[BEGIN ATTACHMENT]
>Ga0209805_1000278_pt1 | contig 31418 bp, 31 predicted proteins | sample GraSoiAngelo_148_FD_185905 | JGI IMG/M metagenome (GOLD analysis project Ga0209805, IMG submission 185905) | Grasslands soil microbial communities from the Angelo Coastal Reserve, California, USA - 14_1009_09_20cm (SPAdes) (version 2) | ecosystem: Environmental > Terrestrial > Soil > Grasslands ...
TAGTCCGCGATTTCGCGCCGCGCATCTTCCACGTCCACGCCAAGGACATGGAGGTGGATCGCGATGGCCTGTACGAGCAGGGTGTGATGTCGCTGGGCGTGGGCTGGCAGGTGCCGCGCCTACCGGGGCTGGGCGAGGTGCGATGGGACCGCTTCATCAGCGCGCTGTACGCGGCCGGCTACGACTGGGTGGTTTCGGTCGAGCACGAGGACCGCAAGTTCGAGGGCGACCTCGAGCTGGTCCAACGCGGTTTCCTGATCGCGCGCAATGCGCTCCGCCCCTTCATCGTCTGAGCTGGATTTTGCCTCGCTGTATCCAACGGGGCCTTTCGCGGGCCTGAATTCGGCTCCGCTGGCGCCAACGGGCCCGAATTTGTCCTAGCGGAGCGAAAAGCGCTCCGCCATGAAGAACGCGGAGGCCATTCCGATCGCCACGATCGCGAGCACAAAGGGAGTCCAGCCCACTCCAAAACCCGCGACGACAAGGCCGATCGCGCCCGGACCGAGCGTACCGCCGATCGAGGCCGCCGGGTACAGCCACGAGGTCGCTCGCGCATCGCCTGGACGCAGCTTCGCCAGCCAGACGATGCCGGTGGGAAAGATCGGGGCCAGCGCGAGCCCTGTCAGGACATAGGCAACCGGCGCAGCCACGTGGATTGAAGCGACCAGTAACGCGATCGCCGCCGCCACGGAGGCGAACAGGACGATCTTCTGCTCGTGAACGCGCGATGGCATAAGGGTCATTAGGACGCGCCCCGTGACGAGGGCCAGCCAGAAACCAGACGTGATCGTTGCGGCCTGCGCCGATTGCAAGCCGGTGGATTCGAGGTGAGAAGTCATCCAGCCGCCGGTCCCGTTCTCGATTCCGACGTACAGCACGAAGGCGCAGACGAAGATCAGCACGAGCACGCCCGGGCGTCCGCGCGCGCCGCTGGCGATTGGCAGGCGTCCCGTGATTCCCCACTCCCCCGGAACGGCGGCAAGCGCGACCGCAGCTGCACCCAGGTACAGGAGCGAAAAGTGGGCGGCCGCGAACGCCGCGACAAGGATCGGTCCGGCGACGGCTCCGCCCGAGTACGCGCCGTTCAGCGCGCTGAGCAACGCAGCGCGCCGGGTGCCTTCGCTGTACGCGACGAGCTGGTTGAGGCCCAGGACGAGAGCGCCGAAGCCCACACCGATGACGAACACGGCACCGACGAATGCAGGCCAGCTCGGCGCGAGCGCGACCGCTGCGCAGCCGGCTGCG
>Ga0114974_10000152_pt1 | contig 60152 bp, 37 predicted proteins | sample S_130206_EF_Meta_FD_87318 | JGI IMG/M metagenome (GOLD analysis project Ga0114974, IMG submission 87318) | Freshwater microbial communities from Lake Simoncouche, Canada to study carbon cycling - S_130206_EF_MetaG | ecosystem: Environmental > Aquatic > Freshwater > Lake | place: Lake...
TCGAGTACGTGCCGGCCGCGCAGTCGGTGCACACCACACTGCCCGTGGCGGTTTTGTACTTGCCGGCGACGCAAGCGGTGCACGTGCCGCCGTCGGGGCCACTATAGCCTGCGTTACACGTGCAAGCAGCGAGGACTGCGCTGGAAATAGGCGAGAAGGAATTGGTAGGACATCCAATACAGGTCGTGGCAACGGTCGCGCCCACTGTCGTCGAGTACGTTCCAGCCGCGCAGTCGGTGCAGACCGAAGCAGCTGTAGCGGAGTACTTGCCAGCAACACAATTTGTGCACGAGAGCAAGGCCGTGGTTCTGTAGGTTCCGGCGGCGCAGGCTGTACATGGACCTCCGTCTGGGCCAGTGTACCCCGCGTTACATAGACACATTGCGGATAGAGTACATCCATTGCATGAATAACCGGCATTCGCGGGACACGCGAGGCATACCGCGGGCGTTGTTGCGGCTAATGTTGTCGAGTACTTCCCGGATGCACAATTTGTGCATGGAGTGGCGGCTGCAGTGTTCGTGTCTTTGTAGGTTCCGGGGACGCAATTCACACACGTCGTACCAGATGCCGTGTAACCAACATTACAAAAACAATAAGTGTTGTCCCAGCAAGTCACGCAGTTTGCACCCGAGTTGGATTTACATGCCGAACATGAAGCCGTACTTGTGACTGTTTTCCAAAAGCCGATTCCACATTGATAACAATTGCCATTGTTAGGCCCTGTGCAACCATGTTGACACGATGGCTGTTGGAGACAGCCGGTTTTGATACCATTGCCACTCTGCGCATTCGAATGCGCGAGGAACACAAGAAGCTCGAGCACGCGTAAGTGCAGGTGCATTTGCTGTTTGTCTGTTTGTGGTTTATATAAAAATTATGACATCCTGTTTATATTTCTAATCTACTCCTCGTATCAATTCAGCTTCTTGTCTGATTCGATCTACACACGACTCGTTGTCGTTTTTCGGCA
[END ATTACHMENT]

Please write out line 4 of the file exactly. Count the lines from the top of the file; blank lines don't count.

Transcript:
TCGAGTACGTGCCGGCCGCGCAGTCGGTGCACACCACACTGCCCGTGGCGGTTTTGTACTTGCCGGCGACGCAAGCGGTGCACGTGCCGCCGTCGGGGCCACTATAGCCTGCGTTACACGTGCAAGCAGCGAGGACTGCGCTGGAAATAGGCGAGAAGGAATTGGTAGGACATCCAATACAGGTCGTGGCAACGGTCGCGCCCACTGTCGTCGAGTACGTTCCAGCCGCGCAGTCGGTGCAGACCGAAGCAGCTGTAGCGGAGTACTTGCCAGCAACACAATTTGTGCACGAGAGCAAGGCCGTGGTTCTGTAGGTTCCGGCGGCGCAGGCTGTACATGGACCTCCGTCTGGGCCAGTGTACCCCGCGTTACATAGACACATTGCGGATAGAGTACATCCATTGCATGAATAACCGGCATTCGCGGGACACGCGAGGCATACCGCGGGCGTTGTTGCGGCTAATGTTGTCGAGTACTTCCCGGATGCACAATTTGTGCATGGAGTGGCGGCTGCAGTGTTCGTGTCTTTGTAGGTTCCGGGGACGCAATTCACACACGTCGTACCAGATGCCGTGTAACCAACATTACAAAAACAATAAGTGTTGTCCCAGCAAGTCACGCAGTTTGCACCCGAGTTGGATTTACATGCCGAACATGAAGCCGTACTTGTGACTGTTTTCCAAAAGCCGATTCCACATTGATAACAATTGCCATTGTTAGGCCCTGTGCAACCATGTTGACACGATGGCTGTTGGAGACAGCCGGTTTTGATACCATTGCCACTCTGCGCATTCGAATGCGCGAGGAACACAAGAAGCTCGAGCACGCGTAAGTGCAGGTGCATTTGCTGTTTGTCTGTTTGTGGTTTATATAAAAATTATGACATCCTGTTTATATTTCTAATCTACTCCTCGTATCAATTCAGCTTCTTGTCTGATTCGATCTACACACGACTCGTTGTCGTTTTTCGGCA